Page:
By Thomas Gerbasi
Kenneth Sims Jr. may not have known how good a boxer he was as he compiled win after win on the amateur circuit, but soon, the hardware told the tale, as he began to win too many trophies to keep at home in Chicago.
“I started giving them away to my cousins and my grandmother as I got older,” he laughs. “I kept some of them, but a lot of them I gave away. Once I started winning nationals and getting the belts they give out, and the medals, I started giving the trophies away.”
Sims was this close to a berth on the 2012 U.S. Olympic team, losing to Jose Ramirez at the trials, but he was always better suited for the pro game, and he entered the punch for pay ranks in 2014, quickly compiling a 6-0 record.
Then everything stopped, as contractual issues sidelined him for nearly a year. All of a sudden, the hot prospect was a spectator and not a participant in the sport he loved.
“I was seeing a lot of guys that I knew since I was small and we were young, and I was seeing them on TV and I wasn’t fighting,” Sims said. “I know I’m better than a lot of guys I was seeing on TV and it was getting kind of frustrating not being able to fight and seeing a lot of guys that I know I can beat in my weight class fighting on TV.”
His family kept him focused during this time, but it was another voice that really hit home for Sims, that of pound-for-pound king Andre Ward.
“He told me to be patient,” Sims recalls. “He said I’m still young and once I get back working, take it one fight at a time and it will work out. He’s my favorite fighter and one of the guys I look up to, so hearing that from him was motivation to keep patient and know that my time is coming.”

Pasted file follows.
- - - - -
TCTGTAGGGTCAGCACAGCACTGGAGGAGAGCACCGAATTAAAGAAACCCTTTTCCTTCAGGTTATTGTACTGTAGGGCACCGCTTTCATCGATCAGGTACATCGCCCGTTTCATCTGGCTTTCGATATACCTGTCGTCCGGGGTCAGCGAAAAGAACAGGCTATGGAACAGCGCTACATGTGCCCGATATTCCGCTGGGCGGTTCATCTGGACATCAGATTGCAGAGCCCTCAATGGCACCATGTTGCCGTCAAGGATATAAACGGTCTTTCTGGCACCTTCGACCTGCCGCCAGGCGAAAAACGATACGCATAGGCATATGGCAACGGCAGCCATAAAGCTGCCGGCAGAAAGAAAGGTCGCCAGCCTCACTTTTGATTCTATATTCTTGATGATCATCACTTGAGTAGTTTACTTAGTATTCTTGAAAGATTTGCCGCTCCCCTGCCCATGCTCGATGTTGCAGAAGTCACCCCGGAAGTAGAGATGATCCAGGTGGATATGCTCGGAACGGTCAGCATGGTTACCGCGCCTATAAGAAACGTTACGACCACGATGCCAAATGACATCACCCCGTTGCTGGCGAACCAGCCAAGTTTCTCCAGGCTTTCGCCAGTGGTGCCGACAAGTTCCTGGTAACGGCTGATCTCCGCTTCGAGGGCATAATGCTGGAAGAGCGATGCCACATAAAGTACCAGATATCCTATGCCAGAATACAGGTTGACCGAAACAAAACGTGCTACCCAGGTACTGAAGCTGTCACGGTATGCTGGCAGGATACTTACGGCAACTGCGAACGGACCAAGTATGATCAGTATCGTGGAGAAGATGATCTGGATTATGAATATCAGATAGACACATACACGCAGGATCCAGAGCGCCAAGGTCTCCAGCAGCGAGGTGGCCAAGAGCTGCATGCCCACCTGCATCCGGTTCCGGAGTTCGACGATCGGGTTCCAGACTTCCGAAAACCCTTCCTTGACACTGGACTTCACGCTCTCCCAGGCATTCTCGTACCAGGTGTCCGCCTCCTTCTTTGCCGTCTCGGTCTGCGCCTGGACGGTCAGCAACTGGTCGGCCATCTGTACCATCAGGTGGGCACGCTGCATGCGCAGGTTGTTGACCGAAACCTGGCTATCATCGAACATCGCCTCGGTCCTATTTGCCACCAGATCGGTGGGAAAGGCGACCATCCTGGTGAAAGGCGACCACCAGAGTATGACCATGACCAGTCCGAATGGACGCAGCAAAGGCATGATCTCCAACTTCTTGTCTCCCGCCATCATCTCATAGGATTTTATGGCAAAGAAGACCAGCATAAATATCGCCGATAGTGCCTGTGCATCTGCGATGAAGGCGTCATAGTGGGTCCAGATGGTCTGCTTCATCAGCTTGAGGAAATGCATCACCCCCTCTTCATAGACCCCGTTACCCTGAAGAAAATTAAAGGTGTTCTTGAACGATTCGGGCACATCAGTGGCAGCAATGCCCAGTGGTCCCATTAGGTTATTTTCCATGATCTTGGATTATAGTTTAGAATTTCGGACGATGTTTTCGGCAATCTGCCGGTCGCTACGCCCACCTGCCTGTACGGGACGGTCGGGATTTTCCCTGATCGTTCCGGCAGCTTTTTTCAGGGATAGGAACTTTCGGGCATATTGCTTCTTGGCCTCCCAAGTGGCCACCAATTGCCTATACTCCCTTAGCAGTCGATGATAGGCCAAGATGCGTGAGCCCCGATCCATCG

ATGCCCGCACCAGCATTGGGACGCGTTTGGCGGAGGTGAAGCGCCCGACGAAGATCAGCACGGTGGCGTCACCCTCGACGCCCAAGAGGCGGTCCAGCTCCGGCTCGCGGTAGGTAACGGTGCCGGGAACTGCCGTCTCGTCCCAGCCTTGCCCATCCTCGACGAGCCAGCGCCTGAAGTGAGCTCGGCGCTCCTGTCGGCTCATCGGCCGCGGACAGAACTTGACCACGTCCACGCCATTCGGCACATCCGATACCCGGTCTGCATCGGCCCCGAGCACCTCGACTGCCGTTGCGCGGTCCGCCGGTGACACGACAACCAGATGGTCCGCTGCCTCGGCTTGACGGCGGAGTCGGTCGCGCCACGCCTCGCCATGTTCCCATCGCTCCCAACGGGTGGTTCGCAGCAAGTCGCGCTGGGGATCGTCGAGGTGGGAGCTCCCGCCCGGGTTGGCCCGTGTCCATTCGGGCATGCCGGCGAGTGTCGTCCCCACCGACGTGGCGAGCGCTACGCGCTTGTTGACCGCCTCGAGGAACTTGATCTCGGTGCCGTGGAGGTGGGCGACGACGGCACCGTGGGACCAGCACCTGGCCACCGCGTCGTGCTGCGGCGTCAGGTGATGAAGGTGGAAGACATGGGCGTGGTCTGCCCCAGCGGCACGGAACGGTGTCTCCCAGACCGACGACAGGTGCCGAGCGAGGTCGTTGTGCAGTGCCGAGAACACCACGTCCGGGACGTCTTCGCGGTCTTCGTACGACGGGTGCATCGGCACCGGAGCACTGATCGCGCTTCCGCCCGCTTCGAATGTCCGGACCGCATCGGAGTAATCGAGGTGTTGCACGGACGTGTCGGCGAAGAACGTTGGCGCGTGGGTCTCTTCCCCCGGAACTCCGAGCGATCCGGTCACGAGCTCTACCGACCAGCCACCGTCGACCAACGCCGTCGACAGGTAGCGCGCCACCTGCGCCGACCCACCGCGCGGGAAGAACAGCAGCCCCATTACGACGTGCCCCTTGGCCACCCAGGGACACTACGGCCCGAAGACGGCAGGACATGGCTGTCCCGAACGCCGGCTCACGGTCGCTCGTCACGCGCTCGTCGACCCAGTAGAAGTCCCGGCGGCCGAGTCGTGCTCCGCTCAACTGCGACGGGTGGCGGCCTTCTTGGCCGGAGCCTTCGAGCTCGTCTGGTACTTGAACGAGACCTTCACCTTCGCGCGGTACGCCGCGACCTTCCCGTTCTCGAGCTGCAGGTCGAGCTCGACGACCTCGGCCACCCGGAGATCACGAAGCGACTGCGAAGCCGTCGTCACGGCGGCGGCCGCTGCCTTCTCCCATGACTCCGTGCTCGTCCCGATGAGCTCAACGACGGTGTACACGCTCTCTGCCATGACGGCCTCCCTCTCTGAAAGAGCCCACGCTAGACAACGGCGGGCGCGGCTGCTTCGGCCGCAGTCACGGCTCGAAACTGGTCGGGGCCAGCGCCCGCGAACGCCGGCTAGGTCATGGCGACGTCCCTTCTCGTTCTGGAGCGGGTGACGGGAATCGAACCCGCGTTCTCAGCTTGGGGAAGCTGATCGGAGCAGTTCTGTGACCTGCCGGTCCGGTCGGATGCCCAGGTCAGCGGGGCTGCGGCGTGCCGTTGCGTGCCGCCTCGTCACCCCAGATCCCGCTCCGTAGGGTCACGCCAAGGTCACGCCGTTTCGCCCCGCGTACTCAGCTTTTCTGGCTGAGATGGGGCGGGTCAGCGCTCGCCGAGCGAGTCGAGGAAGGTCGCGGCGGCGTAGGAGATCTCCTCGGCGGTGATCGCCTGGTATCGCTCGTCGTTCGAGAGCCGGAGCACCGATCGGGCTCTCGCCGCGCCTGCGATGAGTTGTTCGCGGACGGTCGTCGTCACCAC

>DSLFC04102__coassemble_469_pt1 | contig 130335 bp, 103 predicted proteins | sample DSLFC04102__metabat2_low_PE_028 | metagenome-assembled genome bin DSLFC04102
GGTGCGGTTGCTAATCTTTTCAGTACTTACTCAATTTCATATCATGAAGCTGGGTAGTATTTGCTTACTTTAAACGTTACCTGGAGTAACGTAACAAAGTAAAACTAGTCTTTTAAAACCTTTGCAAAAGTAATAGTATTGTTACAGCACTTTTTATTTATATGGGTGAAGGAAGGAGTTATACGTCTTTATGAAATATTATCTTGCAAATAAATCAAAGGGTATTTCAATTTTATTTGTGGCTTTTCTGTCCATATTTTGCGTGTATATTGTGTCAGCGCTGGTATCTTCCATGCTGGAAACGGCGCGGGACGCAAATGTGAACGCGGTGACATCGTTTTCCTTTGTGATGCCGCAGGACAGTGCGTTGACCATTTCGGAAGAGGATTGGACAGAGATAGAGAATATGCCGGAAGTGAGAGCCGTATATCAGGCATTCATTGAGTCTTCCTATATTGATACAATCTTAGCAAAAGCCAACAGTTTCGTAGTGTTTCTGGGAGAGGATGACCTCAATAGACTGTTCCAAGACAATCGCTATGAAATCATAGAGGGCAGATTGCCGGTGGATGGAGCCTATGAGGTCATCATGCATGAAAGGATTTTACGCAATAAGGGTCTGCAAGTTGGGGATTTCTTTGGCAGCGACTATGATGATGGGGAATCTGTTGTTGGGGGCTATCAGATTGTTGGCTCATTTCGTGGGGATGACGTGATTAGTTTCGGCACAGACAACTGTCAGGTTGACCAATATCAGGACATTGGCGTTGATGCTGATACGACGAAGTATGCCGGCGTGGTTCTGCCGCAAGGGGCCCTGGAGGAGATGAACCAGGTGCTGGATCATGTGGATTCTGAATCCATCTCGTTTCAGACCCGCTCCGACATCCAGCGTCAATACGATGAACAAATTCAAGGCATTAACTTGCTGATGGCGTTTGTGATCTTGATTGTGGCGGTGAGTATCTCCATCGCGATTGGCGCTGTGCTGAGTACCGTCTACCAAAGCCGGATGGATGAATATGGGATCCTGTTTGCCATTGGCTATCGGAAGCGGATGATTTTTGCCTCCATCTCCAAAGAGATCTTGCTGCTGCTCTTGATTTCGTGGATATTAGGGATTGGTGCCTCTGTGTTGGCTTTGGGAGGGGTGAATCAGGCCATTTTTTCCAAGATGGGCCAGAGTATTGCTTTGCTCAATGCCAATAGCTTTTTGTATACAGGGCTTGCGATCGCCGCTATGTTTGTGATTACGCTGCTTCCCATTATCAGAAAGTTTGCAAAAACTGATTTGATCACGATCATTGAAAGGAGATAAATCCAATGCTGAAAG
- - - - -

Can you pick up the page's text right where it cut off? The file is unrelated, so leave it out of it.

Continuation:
Sims, who had previously spent time sparring with Floyd Mayweather and Manny Pacquiao, returned to active duty in March 2016, shutting out Tavorus Teague over six rounds. Three more wins would follow last year before tragedy struck, as Sims’ friend and fellow Chicago boxer Ed Brown got shot and killed in December.
It was a crushing blow for the 23-year-old, who tries to keep a positive outlook in a city making headlines for gun violence. It’s why when he goes to the gym, his purpose isn’t just to prepare for a fight, but to be an example.
“When I train, I try to train while there are kids at the gym so they can see,” he said. “They look up to me like I’m a superstar already, so them being able to see me on TV and I’m from the same neighborhood as them is a big bonus.”
This Friday, Sims will be on Showtime as he puts his 12-0 (4 KOs) record on the line against Rolando Chinea in a ShoBox bout. It’s the kind of platform he can use to take his career to the next level, but the junior welterweight prospect is continuing to take Ward’s advice by staying patient and taking it a fight at a time.
“I know it’s important, but I’m trying to keep level-headed knowing that this is just another fight that I have to take care of business in like any other fight,” he said. “I’m really patient when it comes to everything because it could be worse. I could be stuck not fighting at all. So as long as I’m fighting, I’m working my way up.”
And with each fight, he’s carrying a lot more into the ring than just two fists. He’s got his family, Ed Brown, and every kid who looks up to him in the gym with him. That makes Sims a tough man to beat.
“I’m fighting for everybody that’s helped me or looked up to me or supported me,” he said. “I want them to know that their support is not in vain and I appreciate everything. I want to win for them to show them that I appreciate it and I’m doing my best to be the best that I can.”
That’s a lot of weight for a junior welterweight’s shoulders, but he’s carrying it well and, as he explains, when that bell rings, there’s no place he would rather be.
“When I’m boxing and having fun, that’s when I’m at my best,” Sims said. “Boxing is fun to me, and when I’m in the ring, that’s when I’m having the best time of my life.”